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Okinawa-based troops give their blood for Cobra Gold drills

Lance Cpl. Jarrid Young donates blood at Camp Foster, Okinawa, Japan, Jan. 11, 2018, during a blood drive ahead of Cobra Gold drills in Thailand.

KELCEY SEYMOUR/U.S. MARINE CORPS PHOTO

By LEON COOK | STARS AND STRIPES Published: February 14, 2018

American servicemembers stationed around Okinawa have donated 55 pints of blood and 15 pints of blood plasma for Cobra Gold drills underway in Thailand.

The vital body fluids – collected during recent donation drives at bases on Japan’s southern island prefecture – are intended for U.S. troops in case of emergencies during the largest multinational military exercise in Southeast Asia that kicked off Tuesday and runs through Feb. 23.

“Blood is the same as any other medical supplies,” Navy Lt. Nii Adjei Oninku, a III Marine Expeditionary Force health service support officer, said in a Marine Corps statement. “We bring our own bandages, gauze, and tongue suppressors. So, we bring our own blood too.”

The Armed Services Blood Program is storing the fluids at two civilian hospitals in Bangkok for the duration of the exercise. Any unused blood or plasma will be donated to the facilities.

“Every time there is a blood drive I try to donate,” Marine Corps Pfc. Melvin Barnard, a defense clerk with Legal Services Support Section at Camp Foster, Okinawa, said in the statement. “I started donating because I figured it could help someone. So, why not do it?”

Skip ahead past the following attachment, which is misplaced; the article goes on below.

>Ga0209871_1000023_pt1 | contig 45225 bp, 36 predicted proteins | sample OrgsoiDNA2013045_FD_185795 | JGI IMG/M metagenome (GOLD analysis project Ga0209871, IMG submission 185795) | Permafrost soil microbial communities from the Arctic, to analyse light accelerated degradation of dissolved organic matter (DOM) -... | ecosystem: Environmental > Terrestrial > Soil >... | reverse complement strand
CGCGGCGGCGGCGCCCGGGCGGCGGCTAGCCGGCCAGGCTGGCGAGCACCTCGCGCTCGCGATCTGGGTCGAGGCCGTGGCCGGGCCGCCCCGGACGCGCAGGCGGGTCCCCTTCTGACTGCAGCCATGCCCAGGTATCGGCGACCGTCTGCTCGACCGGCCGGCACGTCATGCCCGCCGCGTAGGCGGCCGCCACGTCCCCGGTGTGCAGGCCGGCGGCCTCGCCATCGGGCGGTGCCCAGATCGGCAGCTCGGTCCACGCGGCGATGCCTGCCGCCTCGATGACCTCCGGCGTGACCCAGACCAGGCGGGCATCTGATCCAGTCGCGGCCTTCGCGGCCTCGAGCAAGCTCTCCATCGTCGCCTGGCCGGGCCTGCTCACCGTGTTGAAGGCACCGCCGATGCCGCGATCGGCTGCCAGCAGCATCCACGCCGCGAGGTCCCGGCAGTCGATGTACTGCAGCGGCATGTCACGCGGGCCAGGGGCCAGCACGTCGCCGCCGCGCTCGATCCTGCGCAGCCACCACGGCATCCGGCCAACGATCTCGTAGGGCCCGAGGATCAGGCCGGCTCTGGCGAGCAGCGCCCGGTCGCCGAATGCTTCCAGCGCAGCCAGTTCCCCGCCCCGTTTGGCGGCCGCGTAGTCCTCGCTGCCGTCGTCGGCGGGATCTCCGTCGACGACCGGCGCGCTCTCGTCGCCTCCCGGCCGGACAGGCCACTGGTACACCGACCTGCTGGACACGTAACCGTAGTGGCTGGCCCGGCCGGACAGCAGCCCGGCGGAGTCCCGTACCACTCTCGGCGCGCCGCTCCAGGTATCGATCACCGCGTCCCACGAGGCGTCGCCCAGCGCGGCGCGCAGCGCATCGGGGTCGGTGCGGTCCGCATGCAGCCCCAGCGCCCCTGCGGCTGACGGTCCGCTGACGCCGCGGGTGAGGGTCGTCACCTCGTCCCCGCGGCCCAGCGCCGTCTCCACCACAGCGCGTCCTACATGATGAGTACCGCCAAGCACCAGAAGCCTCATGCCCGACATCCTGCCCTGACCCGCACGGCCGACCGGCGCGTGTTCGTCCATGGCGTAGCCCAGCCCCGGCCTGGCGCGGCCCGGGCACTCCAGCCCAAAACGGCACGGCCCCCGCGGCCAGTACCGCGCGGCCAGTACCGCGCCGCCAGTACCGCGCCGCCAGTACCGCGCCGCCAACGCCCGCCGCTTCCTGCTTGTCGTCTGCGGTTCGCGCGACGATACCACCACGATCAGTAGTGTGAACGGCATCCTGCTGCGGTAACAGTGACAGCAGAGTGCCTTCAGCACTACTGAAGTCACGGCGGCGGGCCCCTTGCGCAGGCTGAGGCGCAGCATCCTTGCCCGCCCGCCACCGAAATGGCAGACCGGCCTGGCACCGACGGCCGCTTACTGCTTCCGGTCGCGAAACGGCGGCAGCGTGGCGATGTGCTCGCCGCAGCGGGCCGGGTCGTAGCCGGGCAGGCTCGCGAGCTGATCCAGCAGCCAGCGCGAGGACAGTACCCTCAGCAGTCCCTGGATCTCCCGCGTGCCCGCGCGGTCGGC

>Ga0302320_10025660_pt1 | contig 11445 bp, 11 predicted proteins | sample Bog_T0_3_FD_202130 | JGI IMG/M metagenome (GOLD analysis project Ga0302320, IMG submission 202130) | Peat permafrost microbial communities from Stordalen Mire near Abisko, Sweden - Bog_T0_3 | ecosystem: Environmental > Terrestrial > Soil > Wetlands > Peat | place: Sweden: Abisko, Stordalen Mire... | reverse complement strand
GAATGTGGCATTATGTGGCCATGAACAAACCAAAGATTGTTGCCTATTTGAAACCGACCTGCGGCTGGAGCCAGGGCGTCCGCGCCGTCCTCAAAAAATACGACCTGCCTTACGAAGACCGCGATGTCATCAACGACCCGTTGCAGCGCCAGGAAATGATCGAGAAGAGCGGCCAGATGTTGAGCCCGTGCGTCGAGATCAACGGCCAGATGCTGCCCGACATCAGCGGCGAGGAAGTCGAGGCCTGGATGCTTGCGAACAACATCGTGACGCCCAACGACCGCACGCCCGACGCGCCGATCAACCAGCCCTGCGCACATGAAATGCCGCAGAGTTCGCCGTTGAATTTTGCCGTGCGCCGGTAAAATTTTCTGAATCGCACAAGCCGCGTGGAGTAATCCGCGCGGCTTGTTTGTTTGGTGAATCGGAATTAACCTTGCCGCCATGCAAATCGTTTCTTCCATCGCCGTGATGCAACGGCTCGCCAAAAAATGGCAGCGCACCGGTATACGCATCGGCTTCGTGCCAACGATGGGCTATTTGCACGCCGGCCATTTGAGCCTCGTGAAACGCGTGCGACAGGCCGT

Now in its 37th year, Cobra Gold is aimed at improving coordination between U.S. forces and key allies in the region. More than 11,000 servicemembers from 29 nations are participating in the exercise, which will include evacuation drills, disaster-relief missions and traditional military drills such as amphibious landings. Participants include host Thailand, the United States, Japan, South Korea, Singapore, Indonesia, Malaysia and representatives from 22 other nations either observing or participating in a limited manner.

The exercise spurred controversy Tuesday after an officer from Myanmar was present at the opening ceremony at U-Tapao Air Base, Thailand. Myanmar, accused of human-rights violations against its Rohingya Muslim population, is not participating in this year’s drills, although observers were originally invited to view humanitarian assistance and disaster-relief drills, a Pentagon spokesman said last week.

cook.leon@stripes.com
Twitter: @LeonCook12

Thai Marines stand at parade rest at U-Tapao Air Base, Thailand, during the opening ceremony for the annual Cobra Gold exercise, Tuesday, Feb. 13, 2018.
MICAIAH ANTHONY/U.S. AIR FORCE PHOTO

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